The tale opens with scouts Bingo and J’miah, who monitor Sugar Man Swamp–home of the elusive ivory-billed woodpecker (IBWP), incomparable local canebrake sugar, mouthwatering fried sugar pies, and legendary Sugar Man–from the headquarters of a vintage 1949 DeSoto. When Bingo and J’maih, who are racoons by the way, notice an ominous rumble-rumble-rumble-rumble headed in their direction, they have no choice but to rouse the Sugar Man to protect the swamp. Meanwhile, unbeknownst to them, humans Mr. Sonny Boy Beaucoup and Ms. Jaegar Stitch are scheming to evict twelve-year-old Chap and his mom from their house-cum-cafe (home of the world’s best sugar pies) so they can build an alligator wrestling arena and theme park over the swamp. The only things stopping Sonny–a boatload of cash or proof of the Sugar Man’s existence. And the only thing that will wake the Sugar Man from his slumber? A snip-snap-zip-zap from Gertrude, his serpentine companion, or the aroma of fresh canebrake sugar. Continue Reading »
Posted in MG books (ages 8-12) | Tagged doodles, reviews | Leave a Comment »
Bull Run, by Paul Fleischman, has an ingenious setup: each chapter is a monologue told from the point of view of a different character, 16 in total. There are soldiers and doctors, artists and mothers, children, slaves, Union and Confederate generals. It reminds me of Good Masters! Sweet Ladies!, only more depressing, because with every chapter you know you’re getting closer to the actual battle itself.
It’s amazing how quickly Fleischman manages to convey what’s going on. Each chapter is just two pages long, yet somehow we get a sense of the character’s identity, conflicts, motivations, and the political situation around them. Some of the portraits are archetypes–like the woman who sees multiple family members off to war, or the boy who dreams of glory in battle and manages to tag along as part of the band. But the best characters are full of surprises: the photographer who exploits the soldiers’ fear of death to turn a profit, a black man who “passes” as white so he can join the Union troops, and the newspaper sketch artist who selectively draws certain scenes to maintain morale. My favorite, by far, is the cab driver who had to shuttle D.C. socialites to a grassy area overlooking the battle–because they wanted to eat a fancy picnic while ogling the action through binoculars. Yes, this kind of thing really happened. Bull Run was the first major battle of the war, and civilians on both sides were so sure of an easy victory that they treated it like a sporting match.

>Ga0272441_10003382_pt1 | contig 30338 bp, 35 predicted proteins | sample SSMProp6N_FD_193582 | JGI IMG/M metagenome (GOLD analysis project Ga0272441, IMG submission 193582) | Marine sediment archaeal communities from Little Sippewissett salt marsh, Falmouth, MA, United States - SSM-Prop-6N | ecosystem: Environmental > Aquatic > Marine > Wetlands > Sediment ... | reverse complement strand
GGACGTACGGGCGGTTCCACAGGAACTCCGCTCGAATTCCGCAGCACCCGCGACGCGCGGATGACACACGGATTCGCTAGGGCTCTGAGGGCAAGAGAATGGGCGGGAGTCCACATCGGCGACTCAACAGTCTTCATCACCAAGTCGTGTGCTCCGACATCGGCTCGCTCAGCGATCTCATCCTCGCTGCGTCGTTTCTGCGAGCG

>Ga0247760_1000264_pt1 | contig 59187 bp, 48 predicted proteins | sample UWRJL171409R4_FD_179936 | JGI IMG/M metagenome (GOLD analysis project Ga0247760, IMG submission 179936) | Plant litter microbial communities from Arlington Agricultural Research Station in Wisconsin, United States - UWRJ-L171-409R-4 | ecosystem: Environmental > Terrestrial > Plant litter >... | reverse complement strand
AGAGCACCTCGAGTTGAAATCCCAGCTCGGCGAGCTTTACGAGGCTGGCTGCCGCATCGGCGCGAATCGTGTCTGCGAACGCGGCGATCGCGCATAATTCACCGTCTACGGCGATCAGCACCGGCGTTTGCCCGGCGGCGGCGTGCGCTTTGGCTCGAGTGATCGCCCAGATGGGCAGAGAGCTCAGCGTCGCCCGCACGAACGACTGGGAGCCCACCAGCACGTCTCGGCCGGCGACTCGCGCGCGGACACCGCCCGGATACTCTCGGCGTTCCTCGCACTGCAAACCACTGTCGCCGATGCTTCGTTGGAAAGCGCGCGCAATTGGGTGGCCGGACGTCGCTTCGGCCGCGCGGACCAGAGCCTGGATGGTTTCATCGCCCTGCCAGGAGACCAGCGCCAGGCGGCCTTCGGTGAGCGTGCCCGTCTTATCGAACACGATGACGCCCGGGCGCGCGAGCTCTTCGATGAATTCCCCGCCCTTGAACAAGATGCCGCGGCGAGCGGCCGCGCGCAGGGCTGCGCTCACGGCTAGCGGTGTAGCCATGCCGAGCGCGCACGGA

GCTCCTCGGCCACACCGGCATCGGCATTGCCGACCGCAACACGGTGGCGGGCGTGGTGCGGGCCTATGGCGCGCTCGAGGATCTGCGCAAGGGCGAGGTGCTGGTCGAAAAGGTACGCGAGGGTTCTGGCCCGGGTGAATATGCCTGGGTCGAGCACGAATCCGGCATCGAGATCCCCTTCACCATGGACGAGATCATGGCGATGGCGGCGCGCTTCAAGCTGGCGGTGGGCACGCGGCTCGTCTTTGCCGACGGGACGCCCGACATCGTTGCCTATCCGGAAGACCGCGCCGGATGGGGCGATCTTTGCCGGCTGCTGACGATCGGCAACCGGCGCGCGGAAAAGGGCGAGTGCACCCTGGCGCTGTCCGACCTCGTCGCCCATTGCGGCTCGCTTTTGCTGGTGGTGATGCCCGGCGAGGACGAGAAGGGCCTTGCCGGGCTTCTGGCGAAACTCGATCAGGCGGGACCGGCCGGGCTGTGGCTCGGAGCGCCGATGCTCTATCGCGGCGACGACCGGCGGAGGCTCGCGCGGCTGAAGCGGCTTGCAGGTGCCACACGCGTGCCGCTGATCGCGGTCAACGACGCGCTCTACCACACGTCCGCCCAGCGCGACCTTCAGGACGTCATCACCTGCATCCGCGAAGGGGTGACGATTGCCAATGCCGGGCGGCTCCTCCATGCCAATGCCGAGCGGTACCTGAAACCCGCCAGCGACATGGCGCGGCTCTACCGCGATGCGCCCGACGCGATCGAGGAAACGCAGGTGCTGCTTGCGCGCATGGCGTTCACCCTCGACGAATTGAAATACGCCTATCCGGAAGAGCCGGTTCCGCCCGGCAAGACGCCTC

Fleischman goes out of his way to include details like that–odd and subtle facts that get left out of the sweeping Civil War narrative I remember learning in school. I had no idea that lots of soldiers tried to desert when their contracts expired, or that thousands died of disease in the camps before the battles began. The novel sometimes felt like great nonfiction in the style of Bomb–teaching history without feeling didactic. I suppose my biggest complaint is that even though each character was unique, 16 is just too many. I would’ve preferred 12 or 14 to cut down on the confusion, especially when some characters get more chapters than others and when their plotlines start to intersect. So, even though the book is quite good on its own, it would be even better to find some friends and stage it as a play.
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Five Ways to celebrate Kate DiCamillo’s appointment as the new National Ambassador for Young People’s Literature:
1. Drink soup when she’s inaugurated on Jan 10th.
2. Vacuum up an errant squirrel and enjoy some holy unanticipated occurrences!
3. Throw a party with egg-salad sandwiches, Dump Punch, pickles, dog pictures, Littmus Lozenges, paper bag lanterns, and crepe paper in the trees.
4. Visit a carnival with your best friend, and don’t skip the fortune teller!
5. Go to the toy store and give an old china rabbit a new life.